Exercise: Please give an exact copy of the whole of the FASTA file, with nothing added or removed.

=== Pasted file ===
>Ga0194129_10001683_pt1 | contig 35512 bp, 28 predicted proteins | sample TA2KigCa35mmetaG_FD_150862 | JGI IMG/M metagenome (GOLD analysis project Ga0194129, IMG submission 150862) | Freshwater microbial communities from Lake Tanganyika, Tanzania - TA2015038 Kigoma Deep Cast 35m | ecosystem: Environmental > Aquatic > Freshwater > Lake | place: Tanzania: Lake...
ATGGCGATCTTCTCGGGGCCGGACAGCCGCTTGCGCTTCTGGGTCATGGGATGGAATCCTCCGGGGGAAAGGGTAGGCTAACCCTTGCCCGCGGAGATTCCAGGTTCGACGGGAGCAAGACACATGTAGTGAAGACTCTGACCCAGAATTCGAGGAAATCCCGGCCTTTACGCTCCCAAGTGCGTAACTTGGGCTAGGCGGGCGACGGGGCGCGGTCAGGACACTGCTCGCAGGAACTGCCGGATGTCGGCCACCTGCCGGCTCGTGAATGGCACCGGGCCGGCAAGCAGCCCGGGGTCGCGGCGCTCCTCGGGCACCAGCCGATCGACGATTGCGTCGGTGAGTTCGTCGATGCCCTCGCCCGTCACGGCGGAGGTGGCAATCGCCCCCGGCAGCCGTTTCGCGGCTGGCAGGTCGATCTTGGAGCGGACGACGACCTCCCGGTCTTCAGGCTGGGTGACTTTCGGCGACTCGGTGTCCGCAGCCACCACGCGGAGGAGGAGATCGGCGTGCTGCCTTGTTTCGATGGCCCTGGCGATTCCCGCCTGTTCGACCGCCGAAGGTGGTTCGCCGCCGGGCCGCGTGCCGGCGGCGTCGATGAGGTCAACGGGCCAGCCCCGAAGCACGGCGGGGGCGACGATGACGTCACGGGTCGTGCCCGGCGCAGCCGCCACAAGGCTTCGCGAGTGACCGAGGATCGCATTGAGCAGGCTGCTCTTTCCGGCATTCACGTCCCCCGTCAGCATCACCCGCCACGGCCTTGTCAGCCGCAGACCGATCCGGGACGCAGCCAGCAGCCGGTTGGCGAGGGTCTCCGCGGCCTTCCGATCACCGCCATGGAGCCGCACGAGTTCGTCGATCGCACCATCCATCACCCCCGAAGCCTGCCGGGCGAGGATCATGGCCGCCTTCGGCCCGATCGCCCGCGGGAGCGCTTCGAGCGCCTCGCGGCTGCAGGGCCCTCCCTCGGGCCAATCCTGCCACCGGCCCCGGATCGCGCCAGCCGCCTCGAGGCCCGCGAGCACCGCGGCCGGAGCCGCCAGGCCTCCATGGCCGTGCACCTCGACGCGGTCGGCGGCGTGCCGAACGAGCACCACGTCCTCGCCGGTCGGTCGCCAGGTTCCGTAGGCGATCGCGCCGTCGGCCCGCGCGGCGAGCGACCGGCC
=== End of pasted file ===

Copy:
>Ga0194129_10001683_pt1 | contig 35512 bp, 28 predicted proteins | sample TA2KigCa35mmetaG_FD_150862 | JGI IMG/M metagenome (GOLD analysis project Ga0194129, IMG submission 150862) | Freshwater microbial communities from Lake Tanganyika, Tanzania - TA2015038 Kigoma Deep Cast 35m | ecosystem: Environmental > Aquatic > Freshwater > Lake | place: Tanzania: Lake...
ATGGCGATCTTCTCGGGGCCGGACAGCCGCTTGCGCTTCTGGGTCATGGGATGGAATCCTCCGGGGGAAAGGGTAGGCTAACCCTTGCCCGCGGAGATTCCAGGTTCGACGGGAGCAAGACACATGTAGTGAAGACTCTGACCCAGAATTCGAGGAAATCCCGGCCTTTACGCTCCCAAGTGCGTAACTTGGGCTAGGCGGGCGACGGGGCGCGGTCAGGACACTGCTCGCAGGAACTGCCGGATGTCGGCCACCTGCCGGCTCGTGAATGGCACCGGGCCGGCAAGCAGCCCGGGGTCGCGGCGCTCCTCGGGCACCAGCCGATCGACGATTGCGTCGGTGAGTTCGTCGATGCCCTCGCCCGTCACGGCGGAGGTGGCAATCGCCCCCGGCAGCCGTTTCGCGGCTGGCAGGTCGATCTTGGAGCGGACGACGACCTCCCGGTCTTCAGGCTGGGTGACTTTCGGCGACTCGGTGTCCGCAGCCACCACGCGGAGGAGGAGATCGGCGTGCTGCCTTGTTTCGATGGCCCTGGCGATTCCCGCCTGTTCGACCGCCGAAGGTGGTTCGCCGCCGGGCCGCGTGCCGGCGGCGTCGATGAGGTCAACGGGCCAGCCCCGAAGCACGGCGGGGGCGACGATGACGTCACGGGTCGTGCCCGGCGCAGCCGCCACAAGGCTTCGCGAGTGACCGAGGATCGCATTGAGCAGGCTGCTCTTTCCGGCATTCACGTCCCCCGTCAGCATCACCCGCCACGGCCTTGTCAGCCGCAGACCGATCCGGGACGCAGCCAGCAGCCGGTTGGCGAGGGTCTCCGCGGCCTTCCGATCACCGCCATGGAGCCGCACGAGTTCGTCGATCGCACCATCCATCACCCCCGAAGCCTGCCGGGCGAGGATCATGGCCGCCTTCGGCCCGATCGCCCGCGGGAGCGCTTCGAGCGCCTCGCGGCTGCAGGGCCCTCCCTCGGGCCAATCCTGCCACCGGCCCCGGATCGCGCCAGCCGCCTCGAGGCCCGCGAGCACCGCGGCCGGAGCCGCCAGGCCTCCATGGCCGTGCACCTCGACGCGGTCGGCGGCGTGCCGAACGAGCACCACGTCCTCGCCGGTCGGTCGCCAGGTTCCGTAGGCGATCGCGCCGTCGGCCCGCGCGGCGAGCGACCGGCC